How’s investing and what should investors know during the third fiscal quarter of 2021 and the COVID-19 pandemic. Stocks continued their upward trajectory for the quarter. The US stock market set new records, growing by 8.2% for the quarter and 44.1% over the past 12 months as the economy was still struggling from the pandemic. US stocks continue to outperform other asset classes.
International stocks grew by 5.7% for the quarter and 33.7% over the past 12 months. Emerging Markets climbed 5.1% for the quarter, but 40.9% over the past year. US Large Cap Growth stocks outperformed Value stocks for the quarter, but Value stocks year to date are up 17% vs 13% for Growth.
Small Cap stocks are up 62% from last year vs 43% for Large Cap. With interest rates beginning to rise, global bond returns decreased slightly over the quarter but show a small gain of 2.8% over the past 12 months.
As vaccinations have increased and restrictions have largely been lifted, the economy has rebounded sharply. People are starting to spend on purchases that were put on hold during the COVID-19 pandemic. Robust consumer demand is helping to spur economic growth of 6.4% in the second quarter, with many economists predicting 2021 growth of 7% for the full year.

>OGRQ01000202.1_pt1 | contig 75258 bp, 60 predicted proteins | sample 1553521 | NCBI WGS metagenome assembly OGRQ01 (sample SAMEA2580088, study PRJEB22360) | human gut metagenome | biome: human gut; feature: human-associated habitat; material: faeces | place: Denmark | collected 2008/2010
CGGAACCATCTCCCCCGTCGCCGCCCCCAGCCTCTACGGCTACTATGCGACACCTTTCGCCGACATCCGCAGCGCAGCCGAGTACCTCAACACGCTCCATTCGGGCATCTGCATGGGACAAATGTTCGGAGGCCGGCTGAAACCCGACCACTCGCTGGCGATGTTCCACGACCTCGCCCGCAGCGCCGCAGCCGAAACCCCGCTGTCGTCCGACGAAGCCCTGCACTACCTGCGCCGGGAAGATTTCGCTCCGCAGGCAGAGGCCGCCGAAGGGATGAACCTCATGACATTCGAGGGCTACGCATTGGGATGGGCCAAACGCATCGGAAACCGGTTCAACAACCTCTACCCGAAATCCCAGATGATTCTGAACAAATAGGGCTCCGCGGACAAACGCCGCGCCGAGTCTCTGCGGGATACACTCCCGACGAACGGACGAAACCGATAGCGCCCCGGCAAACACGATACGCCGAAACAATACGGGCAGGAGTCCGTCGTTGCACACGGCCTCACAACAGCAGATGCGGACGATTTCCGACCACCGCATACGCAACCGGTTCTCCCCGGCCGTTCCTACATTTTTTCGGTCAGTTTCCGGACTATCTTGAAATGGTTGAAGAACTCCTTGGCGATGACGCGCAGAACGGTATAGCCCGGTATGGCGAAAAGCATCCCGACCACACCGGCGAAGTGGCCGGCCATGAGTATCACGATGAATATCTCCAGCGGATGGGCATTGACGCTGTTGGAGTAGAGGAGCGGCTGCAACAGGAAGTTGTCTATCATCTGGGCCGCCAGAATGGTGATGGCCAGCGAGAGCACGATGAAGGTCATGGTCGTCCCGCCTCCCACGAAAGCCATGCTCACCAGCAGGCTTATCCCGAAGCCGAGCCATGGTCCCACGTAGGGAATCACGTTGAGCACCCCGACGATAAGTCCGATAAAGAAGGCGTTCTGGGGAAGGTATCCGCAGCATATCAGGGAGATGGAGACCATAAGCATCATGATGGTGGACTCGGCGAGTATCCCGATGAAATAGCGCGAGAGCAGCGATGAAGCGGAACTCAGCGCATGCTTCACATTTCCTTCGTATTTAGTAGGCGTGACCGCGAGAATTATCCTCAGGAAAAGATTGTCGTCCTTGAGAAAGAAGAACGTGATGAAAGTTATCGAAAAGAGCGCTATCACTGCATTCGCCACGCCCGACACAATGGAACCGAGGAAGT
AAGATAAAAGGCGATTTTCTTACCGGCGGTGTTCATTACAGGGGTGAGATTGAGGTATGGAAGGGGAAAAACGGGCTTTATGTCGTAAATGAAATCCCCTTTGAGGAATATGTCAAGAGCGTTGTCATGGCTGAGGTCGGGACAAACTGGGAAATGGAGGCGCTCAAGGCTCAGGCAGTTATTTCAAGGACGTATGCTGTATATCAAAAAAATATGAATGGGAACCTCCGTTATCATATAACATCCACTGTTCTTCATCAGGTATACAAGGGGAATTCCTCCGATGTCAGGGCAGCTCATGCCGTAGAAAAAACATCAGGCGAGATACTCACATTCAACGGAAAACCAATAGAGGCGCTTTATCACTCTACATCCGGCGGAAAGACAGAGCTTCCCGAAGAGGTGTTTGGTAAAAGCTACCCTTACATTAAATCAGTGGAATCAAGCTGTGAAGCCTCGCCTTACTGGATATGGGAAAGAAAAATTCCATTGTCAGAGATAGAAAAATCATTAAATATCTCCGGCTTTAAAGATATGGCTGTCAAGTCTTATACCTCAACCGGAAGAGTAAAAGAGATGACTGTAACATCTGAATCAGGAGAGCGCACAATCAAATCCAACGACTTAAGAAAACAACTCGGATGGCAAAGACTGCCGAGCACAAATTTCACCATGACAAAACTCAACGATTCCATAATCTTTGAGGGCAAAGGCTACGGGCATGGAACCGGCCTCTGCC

Wages and payrolls are up, but many jobs are left unfilled. Job openings hit a record 9.2 million. Nonetheless many businesses are straining to find workers. Part of the reason employers are struggling is because not all workers have returned after being sidelined from the pandemic. The labor force participation rate of 61.6% in June is still down 1.7% below the rate before the pandemic. Many would-be workers still have coronavirus concerns or are struggling with childcare or are holding out for better opportunities.
Many believe the current labor market mismatch between employers and would-be-employees will eventually return to normal as companies either continue to raise wages, provide training, or both.
With demand and supply currently out of balance, the dark cloud on the horizon is inflation. Prices have risen sharply over the last quarter. Over the past 12 months inflation has risen by 5.4%, the highest level in 13 years. Core inflation, which excludes food and energy prices, is up a whopping 4.5%. The Federal Reserve and policy makers are expecting that this boost in inflation is temporary. The hope is that after supply and demand imbalances have worked themselves out, price increases will settle out closer to the recent trend of 2%.
Ten-year bond yields, which tend to forecast inflationary expectations, have shrugged off any inflation fears and are actually down nearly 0.4% over the quarter. Bond investors for the time being are not worried about inflation nor the massive global government debt that is accumulating worldwide.
We are pleased that many of you are taking vacations and making spending plans for the future. Not only are you helping the economy but no doubt benefiting your mental sanity after the long pandemic winter we have endured. For those needing extra cash to help these plans come to fruition, it is not a bad time to make a withdrawal since we are at market highs.
Read our previous economic, investment and market overviews: